Ground Loops in Utah, Utah, Geothermal Applications

You need a new heating and cooling system. Maybe you’re partial to the idea of a new Geothermal HVAC. If so, you probably want to know a little bit more about how one works.

Geothermal HVACs variously cool and heat your home by extracting ground temperature. This works because of an underground system called a geothermal ground loop.

Ground loops are basically just a series of pipes buried in the earth. There are a few basic types of ground loop systems that can be used for heating and cooling commercial or residential buildings.

The way it works is, antifreeze fluid travels through plastic pipes to move heat fast and efficiently down to a heat pump in the house.

Typically used are four different sorts of geothermal ground loops: Open Loop, Pond Loop, Horizontal Loop and Vertical Loop. These fall into one of two different categories: either they’re open loop systems or closed loop systems. The right system for you is determined by the specific building and the property on which it sits. Residential systems primarily use vertical or horizontal loops.

Below are additional details on each type of ground loop.

Closed systems, which encompass vertical, horizontal, and pond loops, continuously move water through them.

Vertical ground loops are used typically in residences because, unlike horizontal loops, they don’t have to have a lot of space. They’re set in place by drilling small holes in the ground that extend 100-400 feet deep. Then pipes are placed into the holes and connected under ground to form the vertical loop. Next, additional pipes are attached that channel fluid to the indoor system to transfer the needed temperature from the ground.

A horizontal loop system has to have significantly more space but is usually less costly because it just uses 2 straight pipes inserted 6 inches down in the ground in an area of ¼ to ¾ acre.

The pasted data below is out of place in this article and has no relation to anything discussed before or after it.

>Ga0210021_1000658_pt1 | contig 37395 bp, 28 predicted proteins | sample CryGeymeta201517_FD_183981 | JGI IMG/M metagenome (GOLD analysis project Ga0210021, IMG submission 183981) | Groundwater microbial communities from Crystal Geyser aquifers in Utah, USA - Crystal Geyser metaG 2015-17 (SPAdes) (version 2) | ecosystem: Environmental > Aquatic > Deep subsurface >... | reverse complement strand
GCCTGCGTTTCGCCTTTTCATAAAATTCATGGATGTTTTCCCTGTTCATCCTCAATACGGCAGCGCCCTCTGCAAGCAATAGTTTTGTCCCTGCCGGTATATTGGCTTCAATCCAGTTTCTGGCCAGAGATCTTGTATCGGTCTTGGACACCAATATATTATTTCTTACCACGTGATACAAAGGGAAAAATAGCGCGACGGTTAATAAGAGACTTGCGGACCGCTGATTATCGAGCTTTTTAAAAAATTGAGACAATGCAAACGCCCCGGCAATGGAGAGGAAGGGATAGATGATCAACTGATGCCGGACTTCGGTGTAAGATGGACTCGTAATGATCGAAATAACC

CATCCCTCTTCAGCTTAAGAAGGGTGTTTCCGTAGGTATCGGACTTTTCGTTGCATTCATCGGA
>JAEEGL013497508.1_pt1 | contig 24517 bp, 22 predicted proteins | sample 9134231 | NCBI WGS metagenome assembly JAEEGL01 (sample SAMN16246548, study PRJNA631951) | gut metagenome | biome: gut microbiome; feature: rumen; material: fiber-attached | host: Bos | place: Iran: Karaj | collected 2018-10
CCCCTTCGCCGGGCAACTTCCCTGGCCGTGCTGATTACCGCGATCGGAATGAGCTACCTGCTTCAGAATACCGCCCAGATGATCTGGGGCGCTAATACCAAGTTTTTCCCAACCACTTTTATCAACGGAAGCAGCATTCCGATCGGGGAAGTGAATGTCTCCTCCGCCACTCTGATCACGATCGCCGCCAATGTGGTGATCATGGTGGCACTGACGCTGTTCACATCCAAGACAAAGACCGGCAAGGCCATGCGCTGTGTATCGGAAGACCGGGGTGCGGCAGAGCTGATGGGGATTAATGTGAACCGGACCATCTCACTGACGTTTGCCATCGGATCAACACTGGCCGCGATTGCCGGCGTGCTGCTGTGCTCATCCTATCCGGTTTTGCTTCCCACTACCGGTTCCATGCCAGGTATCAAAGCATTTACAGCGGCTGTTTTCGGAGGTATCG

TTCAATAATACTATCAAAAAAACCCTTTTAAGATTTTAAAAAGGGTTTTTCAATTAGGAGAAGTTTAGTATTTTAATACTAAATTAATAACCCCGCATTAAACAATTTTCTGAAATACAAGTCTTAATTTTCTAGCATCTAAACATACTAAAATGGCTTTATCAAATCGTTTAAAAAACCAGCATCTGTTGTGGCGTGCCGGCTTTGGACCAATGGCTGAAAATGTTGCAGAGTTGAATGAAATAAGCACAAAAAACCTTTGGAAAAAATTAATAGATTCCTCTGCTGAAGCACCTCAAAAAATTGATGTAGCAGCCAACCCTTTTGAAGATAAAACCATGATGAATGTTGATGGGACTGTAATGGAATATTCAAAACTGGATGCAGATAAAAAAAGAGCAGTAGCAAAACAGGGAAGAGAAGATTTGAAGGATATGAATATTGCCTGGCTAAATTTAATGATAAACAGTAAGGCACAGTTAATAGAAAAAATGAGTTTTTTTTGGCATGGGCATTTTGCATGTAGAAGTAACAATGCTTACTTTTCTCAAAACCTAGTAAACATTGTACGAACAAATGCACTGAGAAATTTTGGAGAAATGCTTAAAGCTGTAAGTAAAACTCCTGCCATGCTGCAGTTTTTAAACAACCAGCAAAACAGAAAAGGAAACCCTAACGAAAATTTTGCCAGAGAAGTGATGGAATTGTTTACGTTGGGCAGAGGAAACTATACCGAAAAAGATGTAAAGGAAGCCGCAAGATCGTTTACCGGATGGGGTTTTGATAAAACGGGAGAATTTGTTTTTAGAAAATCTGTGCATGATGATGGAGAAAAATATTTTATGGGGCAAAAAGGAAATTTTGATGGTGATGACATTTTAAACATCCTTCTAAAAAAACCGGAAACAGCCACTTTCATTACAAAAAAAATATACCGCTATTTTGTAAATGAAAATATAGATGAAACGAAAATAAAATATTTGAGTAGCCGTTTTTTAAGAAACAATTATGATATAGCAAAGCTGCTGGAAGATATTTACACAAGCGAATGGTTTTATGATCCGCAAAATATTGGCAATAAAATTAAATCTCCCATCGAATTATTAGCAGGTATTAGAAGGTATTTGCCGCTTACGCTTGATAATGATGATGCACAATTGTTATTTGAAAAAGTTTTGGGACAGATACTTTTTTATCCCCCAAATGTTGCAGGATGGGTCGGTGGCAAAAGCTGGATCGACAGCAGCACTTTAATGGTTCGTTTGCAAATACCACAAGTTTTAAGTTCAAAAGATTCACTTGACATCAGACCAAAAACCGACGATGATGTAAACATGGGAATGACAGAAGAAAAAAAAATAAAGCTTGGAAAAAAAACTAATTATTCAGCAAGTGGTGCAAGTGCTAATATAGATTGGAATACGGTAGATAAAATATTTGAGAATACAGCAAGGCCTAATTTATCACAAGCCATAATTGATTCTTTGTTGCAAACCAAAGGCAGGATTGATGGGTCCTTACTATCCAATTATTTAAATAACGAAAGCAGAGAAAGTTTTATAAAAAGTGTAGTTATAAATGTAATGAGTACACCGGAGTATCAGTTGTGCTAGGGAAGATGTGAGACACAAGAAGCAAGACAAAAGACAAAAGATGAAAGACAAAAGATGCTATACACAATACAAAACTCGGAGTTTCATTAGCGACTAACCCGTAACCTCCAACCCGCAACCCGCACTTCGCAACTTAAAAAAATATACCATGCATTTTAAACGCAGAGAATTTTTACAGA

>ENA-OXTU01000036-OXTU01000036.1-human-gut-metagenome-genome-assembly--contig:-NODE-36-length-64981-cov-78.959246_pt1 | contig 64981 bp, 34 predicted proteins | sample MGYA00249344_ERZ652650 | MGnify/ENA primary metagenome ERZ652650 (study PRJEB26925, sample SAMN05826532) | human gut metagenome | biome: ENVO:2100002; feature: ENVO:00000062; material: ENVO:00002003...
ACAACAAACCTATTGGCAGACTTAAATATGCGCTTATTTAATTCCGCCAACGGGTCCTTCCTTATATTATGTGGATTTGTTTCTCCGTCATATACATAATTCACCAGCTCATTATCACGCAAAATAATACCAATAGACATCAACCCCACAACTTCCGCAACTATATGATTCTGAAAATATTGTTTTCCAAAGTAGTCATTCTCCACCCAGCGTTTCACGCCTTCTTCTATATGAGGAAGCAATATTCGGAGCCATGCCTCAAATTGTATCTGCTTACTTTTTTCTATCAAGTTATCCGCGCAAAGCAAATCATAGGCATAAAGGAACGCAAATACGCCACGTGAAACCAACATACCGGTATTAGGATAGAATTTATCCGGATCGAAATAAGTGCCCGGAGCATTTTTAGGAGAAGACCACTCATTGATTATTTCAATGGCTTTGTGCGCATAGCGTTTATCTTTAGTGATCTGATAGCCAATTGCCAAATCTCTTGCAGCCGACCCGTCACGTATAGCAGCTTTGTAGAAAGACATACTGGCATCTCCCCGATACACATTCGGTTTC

If you’re partial to a pond loop system, you plainly must be near a pond, lake, pond, or well. Coils are installed vertically and affixed to the bottom of the water source. Water is then conveyed through more pipes underground to a pump, where the heat is withdrawn and cool water is returned to the pond. That said, in order for this system to work, the water can not be acidic or else pipes will erode and filters will need replacing often.

The big difference between open and closed looped systems is the open loop’s need for an adequate source of groundwater, a well or a pond, for example. From there, it directly pumps water into the heat pump unit to be used in heating and cooling your home or other structure.

Used water is taken care of in one of two ways: through surface drainage or water re-injection. In returning the water back to the earth, it is crucial to note that there is no pollution generated. The only difference in water that’s processed through a geothermal heat pump is a minor change in temperature.

Before you install an open loop system, it is essential to know whether a well or pond has enough water to power your geothermal heat pump, and that it won’t drain a neighbor’s well source. Be sure to check with your local contractor on whether there’s enough water at hand to support installing an open loop geothermal heating system.